NBA players rejected David Stern's latest offer, a day in advance of the Nov. 9 artificial ultimatum that the Commissioner's set as a point after which offers would only get worse, in essence calling Stern's bluff.
"The players are clearly of the mind that it's an unacceptable proposal," union executive director Billy Hunter said. "But because of their commitment to the game and their desire to play, they're saying to us that we want you to go back, see if you can go back, get a better deal."
With the rejection of the deal, focus is likely to turn to whether the players will proceed to decertifying the union. And Minnesota Timberwolves forward union representative Anthony Tolliver said that the players are split on that issue.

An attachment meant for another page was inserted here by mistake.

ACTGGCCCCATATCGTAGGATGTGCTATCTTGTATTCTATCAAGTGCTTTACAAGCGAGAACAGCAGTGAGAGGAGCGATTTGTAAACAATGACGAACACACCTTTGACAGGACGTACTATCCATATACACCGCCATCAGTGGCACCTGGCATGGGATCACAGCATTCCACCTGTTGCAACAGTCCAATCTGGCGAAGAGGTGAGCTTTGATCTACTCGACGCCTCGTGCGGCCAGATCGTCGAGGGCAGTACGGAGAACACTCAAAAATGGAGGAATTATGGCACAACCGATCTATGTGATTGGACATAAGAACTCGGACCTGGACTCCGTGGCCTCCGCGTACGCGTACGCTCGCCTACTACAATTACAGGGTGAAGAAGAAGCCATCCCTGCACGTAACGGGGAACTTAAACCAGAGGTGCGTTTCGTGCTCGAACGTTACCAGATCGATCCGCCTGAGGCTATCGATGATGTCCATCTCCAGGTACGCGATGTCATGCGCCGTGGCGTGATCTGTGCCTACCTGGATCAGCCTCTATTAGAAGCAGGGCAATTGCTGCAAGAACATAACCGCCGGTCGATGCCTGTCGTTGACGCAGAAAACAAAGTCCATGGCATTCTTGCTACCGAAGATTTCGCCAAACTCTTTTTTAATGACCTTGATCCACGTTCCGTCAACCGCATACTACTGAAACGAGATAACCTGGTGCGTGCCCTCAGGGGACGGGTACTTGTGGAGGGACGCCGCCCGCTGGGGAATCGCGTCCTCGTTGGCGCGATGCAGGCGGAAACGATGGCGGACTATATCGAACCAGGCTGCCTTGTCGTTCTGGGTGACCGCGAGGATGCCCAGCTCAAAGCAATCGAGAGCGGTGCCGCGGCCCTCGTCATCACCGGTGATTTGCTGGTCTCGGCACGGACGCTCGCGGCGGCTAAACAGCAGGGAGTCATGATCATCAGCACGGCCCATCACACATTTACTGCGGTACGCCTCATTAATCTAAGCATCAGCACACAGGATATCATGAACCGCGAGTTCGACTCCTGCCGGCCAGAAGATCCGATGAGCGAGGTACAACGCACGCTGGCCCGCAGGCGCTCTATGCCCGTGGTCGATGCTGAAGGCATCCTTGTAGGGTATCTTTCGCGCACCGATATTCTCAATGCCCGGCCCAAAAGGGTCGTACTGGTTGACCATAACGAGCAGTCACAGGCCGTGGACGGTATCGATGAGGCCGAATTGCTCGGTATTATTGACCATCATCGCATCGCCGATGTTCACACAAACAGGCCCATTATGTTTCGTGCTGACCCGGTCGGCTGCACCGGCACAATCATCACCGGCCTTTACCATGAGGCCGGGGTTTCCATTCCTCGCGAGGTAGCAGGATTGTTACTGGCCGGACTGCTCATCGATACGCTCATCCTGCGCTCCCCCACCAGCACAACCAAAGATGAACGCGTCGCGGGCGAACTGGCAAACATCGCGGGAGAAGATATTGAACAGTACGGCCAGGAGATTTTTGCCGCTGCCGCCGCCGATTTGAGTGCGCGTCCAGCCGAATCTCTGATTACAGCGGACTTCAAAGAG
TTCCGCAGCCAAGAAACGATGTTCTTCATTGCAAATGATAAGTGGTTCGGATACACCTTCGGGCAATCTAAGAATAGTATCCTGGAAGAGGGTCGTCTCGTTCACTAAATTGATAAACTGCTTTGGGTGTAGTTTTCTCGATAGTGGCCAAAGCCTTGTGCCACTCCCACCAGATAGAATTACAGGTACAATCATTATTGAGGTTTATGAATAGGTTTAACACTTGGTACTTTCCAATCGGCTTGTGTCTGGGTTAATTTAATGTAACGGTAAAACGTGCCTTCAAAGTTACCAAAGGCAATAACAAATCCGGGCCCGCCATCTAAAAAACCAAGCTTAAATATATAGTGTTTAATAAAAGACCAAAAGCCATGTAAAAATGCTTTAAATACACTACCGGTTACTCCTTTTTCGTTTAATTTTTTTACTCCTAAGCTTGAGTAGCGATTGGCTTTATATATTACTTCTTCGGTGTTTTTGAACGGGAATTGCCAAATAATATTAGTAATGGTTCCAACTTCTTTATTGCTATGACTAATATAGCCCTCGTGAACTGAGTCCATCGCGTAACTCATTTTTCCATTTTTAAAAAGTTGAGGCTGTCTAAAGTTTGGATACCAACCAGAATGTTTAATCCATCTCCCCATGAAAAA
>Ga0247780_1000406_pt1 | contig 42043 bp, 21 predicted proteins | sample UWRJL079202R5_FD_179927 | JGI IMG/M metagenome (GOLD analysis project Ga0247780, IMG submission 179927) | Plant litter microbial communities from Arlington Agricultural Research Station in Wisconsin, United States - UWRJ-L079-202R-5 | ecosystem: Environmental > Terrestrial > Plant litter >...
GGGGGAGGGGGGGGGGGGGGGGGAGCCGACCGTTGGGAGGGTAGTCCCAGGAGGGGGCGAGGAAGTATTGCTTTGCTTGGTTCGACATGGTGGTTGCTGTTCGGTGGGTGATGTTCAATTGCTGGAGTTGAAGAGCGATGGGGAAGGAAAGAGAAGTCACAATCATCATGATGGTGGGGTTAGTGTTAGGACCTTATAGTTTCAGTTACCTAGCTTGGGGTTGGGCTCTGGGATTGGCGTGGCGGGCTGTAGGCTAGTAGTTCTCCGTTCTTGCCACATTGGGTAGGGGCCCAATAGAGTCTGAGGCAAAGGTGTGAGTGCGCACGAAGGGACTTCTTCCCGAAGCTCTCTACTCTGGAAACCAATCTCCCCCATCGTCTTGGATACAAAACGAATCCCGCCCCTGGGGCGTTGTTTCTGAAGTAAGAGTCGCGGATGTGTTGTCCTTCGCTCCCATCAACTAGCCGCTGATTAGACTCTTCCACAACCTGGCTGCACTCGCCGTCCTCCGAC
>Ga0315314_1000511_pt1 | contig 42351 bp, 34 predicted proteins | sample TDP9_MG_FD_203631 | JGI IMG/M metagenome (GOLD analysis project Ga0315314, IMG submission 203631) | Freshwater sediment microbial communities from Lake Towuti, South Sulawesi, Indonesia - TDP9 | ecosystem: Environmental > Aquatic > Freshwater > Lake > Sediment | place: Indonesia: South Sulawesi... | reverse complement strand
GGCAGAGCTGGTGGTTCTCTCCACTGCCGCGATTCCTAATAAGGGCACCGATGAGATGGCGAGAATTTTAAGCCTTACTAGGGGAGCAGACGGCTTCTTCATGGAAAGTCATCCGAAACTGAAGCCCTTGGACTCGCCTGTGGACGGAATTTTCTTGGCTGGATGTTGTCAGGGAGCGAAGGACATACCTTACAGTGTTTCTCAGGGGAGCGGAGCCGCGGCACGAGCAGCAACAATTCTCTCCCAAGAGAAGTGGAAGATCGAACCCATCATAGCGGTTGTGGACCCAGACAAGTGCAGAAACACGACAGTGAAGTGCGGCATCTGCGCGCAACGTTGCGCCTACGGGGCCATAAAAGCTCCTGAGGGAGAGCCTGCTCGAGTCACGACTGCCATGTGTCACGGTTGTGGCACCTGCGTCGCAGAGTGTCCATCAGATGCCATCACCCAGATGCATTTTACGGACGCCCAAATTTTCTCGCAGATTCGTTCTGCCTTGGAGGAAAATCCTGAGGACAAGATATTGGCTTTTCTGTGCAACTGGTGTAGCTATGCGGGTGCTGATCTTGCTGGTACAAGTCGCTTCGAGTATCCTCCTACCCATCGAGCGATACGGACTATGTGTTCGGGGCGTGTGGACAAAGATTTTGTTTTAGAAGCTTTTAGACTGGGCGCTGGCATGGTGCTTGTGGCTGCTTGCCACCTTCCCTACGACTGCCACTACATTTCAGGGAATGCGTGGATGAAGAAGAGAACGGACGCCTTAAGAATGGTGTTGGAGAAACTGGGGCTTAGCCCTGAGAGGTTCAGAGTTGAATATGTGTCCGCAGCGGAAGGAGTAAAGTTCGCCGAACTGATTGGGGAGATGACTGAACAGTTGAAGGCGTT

"Pretty much everything is split," he said on his way to the airport after playing in a charity game in Salt Lake City on Monday night. "Half of the people want to decertify. Half the people want to vote on it."
The players' association president Derek Fisher does not see a way of getting a deal done between now and end of business Wednesday, and hopes to meet with Stern soon.
The union did not conduct a formal vote of the players assembled in the room Tuesday, but sources told ESPN.com's Marc Stein that the group reached more of an informal "everyone agrees" position that authorizes Hunter and Fisher to accept a 50-50 split of basketball-related income in future negotiations as long as the league makes some concessions on certain system issues.